fax, and email address to: email@example.com.
Please indicate your interest in serving as a volunteer for conference
sessions or workshops or assisting at the registration desk. ISPI waives
the conference registration fees for all conference volunteers, however,
volunteers will be responsible for their travel, hotel, and other costs
associated with attending the conference. Volunteers are assigned on
a first-come, first-served basis. You will be contacted sometime this
month regarding your assignment.
by John Amarant, CPT
morning I received a framed certificate
from the International Society for Performance Improvement (ISPI) proclaiming
that I am a Certified Performance Technologist (CPT). My former law partners
still shake their heads, wondering what could possibly have gone wrong with
their errant colleague. Not only have I turned my back on their sacred New
Mexico Bar Association, but Im also a member of the (its damned
hard to get into) California Bar Association, as well.
of a professional always causes a little uproar. Nobody rushes to have
others judge their work. Indeed, in the legal profession its called
the practice of law because there are so many possible solutionsno
solution is the right one if it does not deliver the right results. However,
some solutions work quicker than others; are more economical; or are more
eleganti.e., afford the client greater options or are more robust
over time. For centuries, certification of lawyers has consisted of simply
issues identification and an ability to argue the rule of
law for such issues.
for performance technologists requires not only the knowledge but also
a demonstration/application of that knowledge to deliver results. But,
there is something that attracts me to this ISPI certificatethe
potential of the technology itself. Unlike the legal profession where
the benefit of the license to practice is limited to an exclusive community,
the ISPI certificate symbolizes an organization that is seeking to use
its technology in an inclusive manner.
to consulting began when a client asked me to work on a large corporate
alignment project. During that time, I gained an appreciation for a wholly
different avenue for bringing about changes that people can maintain long
after the change agent departs. More recently, I was introduced to ISPI
and became acquainted with a range of professionals striving to cobble
together a huge body of knowledge for the purpose of improving the results
delivered by people working together.
ways, the signposts for this journey operate as they do in the legal world
(a few basic principles and a wide range of applications and constructs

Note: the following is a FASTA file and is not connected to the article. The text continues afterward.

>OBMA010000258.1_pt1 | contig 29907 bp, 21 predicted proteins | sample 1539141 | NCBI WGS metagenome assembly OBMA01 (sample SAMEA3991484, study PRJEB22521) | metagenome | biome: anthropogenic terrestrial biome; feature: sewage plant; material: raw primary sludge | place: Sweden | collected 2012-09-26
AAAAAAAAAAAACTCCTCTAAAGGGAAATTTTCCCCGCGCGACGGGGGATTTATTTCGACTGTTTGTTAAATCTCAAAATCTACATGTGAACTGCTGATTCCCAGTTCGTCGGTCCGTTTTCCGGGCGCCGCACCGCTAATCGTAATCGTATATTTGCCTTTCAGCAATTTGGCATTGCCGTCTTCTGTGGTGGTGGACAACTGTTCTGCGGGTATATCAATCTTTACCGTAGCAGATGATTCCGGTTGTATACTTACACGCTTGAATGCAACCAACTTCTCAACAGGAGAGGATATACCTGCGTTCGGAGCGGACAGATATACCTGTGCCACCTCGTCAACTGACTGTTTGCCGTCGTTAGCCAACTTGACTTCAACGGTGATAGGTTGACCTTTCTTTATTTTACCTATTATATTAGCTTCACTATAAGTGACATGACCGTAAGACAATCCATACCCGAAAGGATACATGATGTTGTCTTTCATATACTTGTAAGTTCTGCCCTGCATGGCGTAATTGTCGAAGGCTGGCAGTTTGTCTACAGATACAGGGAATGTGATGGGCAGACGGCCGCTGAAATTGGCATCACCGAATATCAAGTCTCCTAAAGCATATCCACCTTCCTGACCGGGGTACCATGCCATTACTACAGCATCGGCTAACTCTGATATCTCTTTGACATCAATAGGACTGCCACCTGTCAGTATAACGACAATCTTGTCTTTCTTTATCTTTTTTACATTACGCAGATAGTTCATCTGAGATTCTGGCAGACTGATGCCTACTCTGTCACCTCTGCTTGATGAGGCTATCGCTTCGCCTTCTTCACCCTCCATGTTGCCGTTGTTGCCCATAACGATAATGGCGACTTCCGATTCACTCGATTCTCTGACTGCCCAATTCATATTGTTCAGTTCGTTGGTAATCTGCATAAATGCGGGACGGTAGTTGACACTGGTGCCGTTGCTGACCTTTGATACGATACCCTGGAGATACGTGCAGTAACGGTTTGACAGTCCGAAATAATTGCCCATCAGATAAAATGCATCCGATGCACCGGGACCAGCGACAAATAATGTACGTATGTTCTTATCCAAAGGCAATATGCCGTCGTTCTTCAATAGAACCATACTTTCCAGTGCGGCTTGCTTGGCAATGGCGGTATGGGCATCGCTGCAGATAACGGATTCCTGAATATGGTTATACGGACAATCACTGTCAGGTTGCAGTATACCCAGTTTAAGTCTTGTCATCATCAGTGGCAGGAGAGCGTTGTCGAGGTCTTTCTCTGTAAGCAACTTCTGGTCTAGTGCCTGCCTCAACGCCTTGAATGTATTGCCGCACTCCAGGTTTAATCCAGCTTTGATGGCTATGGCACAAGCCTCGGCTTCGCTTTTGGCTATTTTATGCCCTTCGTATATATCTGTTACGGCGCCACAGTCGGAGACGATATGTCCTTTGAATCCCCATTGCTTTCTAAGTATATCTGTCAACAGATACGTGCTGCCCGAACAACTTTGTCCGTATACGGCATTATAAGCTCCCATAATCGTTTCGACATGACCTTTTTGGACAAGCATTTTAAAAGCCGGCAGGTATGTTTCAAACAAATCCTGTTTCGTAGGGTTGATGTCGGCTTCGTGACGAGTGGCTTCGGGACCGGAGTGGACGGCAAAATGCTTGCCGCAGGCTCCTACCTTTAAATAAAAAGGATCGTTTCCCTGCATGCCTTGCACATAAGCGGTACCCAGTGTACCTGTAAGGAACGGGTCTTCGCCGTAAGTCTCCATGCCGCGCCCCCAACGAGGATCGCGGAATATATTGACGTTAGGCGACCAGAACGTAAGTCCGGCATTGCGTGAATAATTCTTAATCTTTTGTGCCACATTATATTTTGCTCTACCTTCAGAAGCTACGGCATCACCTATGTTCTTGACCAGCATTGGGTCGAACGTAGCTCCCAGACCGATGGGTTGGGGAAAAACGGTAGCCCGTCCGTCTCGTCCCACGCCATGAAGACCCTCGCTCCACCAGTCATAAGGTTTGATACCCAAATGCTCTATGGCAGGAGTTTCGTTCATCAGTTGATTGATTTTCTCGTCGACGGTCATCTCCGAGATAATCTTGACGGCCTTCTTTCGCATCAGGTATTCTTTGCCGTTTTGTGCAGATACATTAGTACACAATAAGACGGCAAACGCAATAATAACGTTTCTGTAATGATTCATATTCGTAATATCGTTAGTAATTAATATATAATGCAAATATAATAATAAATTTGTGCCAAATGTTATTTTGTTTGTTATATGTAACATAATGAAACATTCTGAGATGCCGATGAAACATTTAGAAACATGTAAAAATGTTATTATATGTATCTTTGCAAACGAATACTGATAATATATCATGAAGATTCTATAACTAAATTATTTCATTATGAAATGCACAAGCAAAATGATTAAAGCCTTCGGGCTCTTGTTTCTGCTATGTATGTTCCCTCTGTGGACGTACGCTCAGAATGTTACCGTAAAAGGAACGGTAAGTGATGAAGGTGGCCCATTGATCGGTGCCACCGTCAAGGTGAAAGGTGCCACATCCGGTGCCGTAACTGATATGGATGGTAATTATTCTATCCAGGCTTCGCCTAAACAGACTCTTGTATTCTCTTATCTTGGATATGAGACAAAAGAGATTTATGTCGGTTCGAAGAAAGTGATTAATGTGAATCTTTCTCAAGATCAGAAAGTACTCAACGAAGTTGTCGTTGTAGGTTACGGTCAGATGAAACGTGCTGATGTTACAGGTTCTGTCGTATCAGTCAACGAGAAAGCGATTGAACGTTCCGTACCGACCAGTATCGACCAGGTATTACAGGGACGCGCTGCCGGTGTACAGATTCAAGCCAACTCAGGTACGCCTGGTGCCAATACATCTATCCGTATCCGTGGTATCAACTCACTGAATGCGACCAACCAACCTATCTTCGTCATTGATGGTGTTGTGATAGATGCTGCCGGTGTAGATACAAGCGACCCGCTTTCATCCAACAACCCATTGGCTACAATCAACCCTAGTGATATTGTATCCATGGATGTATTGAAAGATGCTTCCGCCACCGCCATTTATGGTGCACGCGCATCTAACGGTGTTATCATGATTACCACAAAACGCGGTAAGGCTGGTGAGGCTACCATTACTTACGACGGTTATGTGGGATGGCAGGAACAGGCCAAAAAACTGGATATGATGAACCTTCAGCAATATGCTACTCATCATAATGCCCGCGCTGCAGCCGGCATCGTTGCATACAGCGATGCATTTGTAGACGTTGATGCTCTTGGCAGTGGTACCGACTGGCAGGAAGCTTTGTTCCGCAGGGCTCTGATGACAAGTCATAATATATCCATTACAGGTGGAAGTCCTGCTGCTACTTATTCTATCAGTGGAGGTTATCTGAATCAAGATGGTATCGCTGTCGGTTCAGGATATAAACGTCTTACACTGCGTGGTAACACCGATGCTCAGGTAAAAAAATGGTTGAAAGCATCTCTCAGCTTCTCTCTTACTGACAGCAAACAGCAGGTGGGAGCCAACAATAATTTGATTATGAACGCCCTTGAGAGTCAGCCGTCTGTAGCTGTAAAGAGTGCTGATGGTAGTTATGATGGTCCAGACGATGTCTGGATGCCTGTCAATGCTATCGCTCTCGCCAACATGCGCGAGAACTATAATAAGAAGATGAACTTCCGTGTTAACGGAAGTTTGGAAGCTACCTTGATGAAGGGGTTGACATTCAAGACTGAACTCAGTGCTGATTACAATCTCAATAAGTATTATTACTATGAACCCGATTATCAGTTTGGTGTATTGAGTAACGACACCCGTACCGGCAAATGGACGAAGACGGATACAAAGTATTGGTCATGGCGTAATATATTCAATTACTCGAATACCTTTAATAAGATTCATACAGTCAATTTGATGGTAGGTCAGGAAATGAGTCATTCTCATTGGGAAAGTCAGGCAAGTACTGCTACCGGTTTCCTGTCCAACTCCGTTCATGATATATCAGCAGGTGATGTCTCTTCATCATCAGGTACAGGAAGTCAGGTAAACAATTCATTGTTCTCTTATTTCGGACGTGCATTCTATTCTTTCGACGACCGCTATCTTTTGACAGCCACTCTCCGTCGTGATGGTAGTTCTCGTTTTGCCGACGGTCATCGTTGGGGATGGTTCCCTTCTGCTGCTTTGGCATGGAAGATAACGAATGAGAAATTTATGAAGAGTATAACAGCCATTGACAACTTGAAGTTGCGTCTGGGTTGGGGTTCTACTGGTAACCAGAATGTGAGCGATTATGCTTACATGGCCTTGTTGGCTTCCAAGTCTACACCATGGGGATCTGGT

to meet situations), but it has some very fundamental differences. The
most glaring difference is the monopoly enjoyed by the courts and its
body of court officers (i.e., lawyers). I will be disappointed if the
CPT comes to be used to exclude others from learning this wonderful technology
and spreading it. But I do not think that is likely so long as the emphasis
is on the promotion of the technology and the results for the client.
The real risk to the acceptance of certification is two-fold.
dont like to have their work scrutinized. If certification is
going to be successful, people have to be willing to embrace itperhaps
as a badge of honor that demonstrates a willingness to listen to advice
or feedback, to learn and essentially to walk the talk.
critics cite the lack of a common understanding of the principles of
performance improvement as the reason for not certifying performance
technologists. At first blush, this argument has some merit if we accept
that performance technology is a limited body of knowledge. But, what
if we are only beginning to understand this field as a science? A common
grasp on the meaning of the principles may not be reached within our
lifetimes. In some ways, this criticism of certification is akin to
proposing that we stop licensing doctors until the results of the Genome
Project are understood. As a field, performance improvement has exploded
enormously in the 40 years that the Society has been in existence, and
that development will only accelerate over the next 40 yearsprovided
certification is not used to control the development and application
of the technology.
the attraction of this technology is that its most fundamental premise
is so inclusivewe start with the desired result. There are a range
of possible solutions and interventions, but our job is to help the client
select the most suitable solution and get them there. Toward that end,
I may work with lawyers, economists, accountants, marketing people, information
technologists, engineers, and host of others who are necessary to achieve
the clients desired results. In working with these other professionals,